2016 年 14 巻 1 号 p. 41-47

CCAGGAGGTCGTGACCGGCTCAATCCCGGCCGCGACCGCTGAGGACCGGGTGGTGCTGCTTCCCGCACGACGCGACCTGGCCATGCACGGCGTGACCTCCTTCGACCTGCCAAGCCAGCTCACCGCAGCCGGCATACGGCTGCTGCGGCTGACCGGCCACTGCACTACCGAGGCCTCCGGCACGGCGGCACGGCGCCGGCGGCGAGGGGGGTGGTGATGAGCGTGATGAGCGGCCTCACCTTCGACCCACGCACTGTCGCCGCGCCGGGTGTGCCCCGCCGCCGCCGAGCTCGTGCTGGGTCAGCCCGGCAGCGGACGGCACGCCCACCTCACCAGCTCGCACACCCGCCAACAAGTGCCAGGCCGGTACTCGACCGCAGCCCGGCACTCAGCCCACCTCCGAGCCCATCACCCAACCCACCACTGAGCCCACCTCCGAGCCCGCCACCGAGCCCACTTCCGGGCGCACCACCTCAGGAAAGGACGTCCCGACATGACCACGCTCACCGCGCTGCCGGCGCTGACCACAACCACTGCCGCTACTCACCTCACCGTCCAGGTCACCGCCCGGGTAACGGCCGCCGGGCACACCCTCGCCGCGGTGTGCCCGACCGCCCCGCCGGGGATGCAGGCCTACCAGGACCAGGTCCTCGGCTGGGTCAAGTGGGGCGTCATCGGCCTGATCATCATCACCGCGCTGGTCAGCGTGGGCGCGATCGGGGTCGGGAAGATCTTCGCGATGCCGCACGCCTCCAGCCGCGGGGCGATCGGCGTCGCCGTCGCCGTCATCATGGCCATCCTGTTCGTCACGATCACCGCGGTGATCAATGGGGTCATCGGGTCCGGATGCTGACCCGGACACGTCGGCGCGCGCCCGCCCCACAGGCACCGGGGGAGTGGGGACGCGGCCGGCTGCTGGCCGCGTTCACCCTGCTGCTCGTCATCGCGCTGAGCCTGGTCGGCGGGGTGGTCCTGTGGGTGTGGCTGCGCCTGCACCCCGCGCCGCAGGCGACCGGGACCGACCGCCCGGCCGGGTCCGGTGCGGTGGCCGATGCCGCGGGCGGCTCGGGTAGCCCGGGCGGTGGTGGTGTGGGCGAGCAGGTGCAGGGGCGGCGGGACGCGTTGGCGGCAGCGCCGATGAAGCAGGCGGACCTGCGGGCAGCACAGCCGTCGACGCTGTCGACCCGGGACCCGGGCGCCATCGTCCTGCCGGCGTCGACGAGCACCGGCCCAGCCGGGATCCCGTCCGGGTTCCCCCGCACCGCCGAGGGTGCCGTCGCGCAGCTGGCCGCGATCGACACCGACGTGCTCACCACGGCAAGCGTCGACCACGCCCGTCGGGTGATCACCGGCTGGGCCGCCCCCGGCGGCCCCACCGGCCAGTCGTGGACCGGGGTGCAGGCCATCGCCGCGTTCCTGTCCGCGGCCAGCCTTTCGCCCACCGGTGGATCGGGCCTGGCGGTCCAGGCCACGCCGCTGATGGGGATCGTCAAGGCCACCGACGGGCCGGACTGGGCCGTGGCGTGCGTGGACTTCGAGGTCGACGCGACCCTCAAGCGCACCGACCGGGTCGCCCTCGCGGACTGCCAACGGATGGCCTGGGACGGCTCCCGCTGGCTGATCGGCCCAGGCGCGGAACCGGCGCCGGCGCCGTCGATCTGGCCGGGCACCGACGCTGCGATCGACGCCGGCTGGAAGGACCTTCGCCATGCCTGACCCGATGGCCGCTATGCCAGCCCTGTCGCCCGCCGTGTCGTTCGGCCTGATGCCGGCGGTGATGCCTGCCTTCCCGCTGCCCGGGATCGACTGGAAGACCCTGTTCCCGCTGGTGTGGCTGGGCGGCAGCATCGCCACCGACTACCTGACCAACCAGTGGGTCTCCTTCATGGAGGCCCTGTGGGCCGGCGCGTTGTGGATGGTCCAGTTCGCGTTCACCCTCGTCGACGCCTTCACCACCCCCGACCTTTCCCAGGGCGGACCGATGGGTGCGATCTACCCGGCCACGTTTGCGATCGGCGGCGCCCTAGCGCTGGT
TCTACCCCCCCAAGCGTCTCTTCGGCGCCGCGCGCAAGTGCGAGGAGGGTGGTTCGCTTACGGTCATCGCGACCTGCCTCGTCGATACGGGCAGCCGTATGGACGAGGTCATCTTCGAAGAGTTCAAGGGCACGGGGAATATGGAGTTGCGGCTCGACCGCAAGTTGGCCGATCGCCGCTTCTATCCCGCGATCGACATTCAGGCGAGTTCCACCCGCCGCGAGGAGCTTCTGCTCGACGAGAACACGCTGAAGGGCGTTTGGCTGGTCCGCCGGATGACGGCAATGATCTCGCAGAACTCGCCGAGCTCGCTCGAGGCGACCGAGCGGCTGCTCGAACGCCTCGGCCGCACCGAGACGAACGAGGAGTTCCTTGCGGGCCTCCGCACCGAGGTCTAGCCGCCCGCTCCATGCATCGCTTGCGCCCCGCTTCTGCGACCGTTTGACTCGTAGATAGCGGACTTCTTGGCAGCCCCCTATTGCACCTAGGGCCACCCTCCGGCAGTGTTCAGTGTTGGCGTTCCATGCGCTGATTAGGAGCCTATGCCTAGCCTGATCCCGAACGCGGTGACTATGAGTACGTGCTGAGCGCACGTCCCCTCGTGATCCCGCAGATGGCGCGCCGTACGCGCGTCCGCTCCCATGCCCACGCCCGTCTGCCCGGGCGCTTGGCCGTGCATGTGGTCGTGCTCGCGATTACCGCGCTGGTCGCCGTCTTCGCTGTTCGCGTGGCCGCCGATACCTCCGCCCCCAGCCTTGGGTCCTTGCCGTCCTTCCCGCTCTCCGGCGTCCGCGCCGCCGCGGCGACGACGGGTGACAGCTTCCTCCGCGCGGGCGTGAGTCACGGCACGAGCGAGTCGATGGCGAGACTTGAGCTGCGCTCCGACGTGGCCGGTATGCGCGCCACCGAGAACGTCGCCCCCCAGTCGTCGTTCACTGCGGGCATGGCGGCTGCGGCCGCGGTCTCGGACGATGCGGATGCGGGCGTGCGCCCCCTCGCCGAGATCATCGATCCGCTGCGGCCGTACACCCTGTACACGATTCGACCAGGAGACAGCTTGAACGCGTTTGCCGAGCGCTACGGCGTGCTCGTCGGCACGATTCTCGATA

Psychopathy is constructed with two factors, interpersonal/affective features including callousness, manipulation and lack of remorse or empathy (Primary Psychopathy), and behavioral problems including impulsivity and lack of long-term goal (Secondary Psychopathy). While it is hypothesized that psychopathic traits are related to both dysfunction of frontal lobe and risky decision-making, there are few empirical studies. To test this hypothesis, we conducted two studies employing questionnaires and laboratory experiment. In the first study, we used Primary and Secondary Psychopathy Scale and Frontal Behavioral Inventory to examine the relationship between psychopathic traits and the function of the frontal lobe. In the second study, we used a gambling task to clarify the relationship between psychopathic traits and risky decision-making. In this task, participants decided whether or not to bet their own money or another participant's money in order to increase their own gain or the partner's gain. Results of these studies showed that psychopathic traits were associated with frontal lobe function, and high psychopathic individuals chose risky options more frequently than low psychopathic individuals. In particular, primary psychopathy prompted risky choices when participants could use partner's money, but not use their own money. Taken together, psychopathic individuals seem to be inclined to make selfish decisions, and this tendency might be caused by the dysfunction of frontal lobe.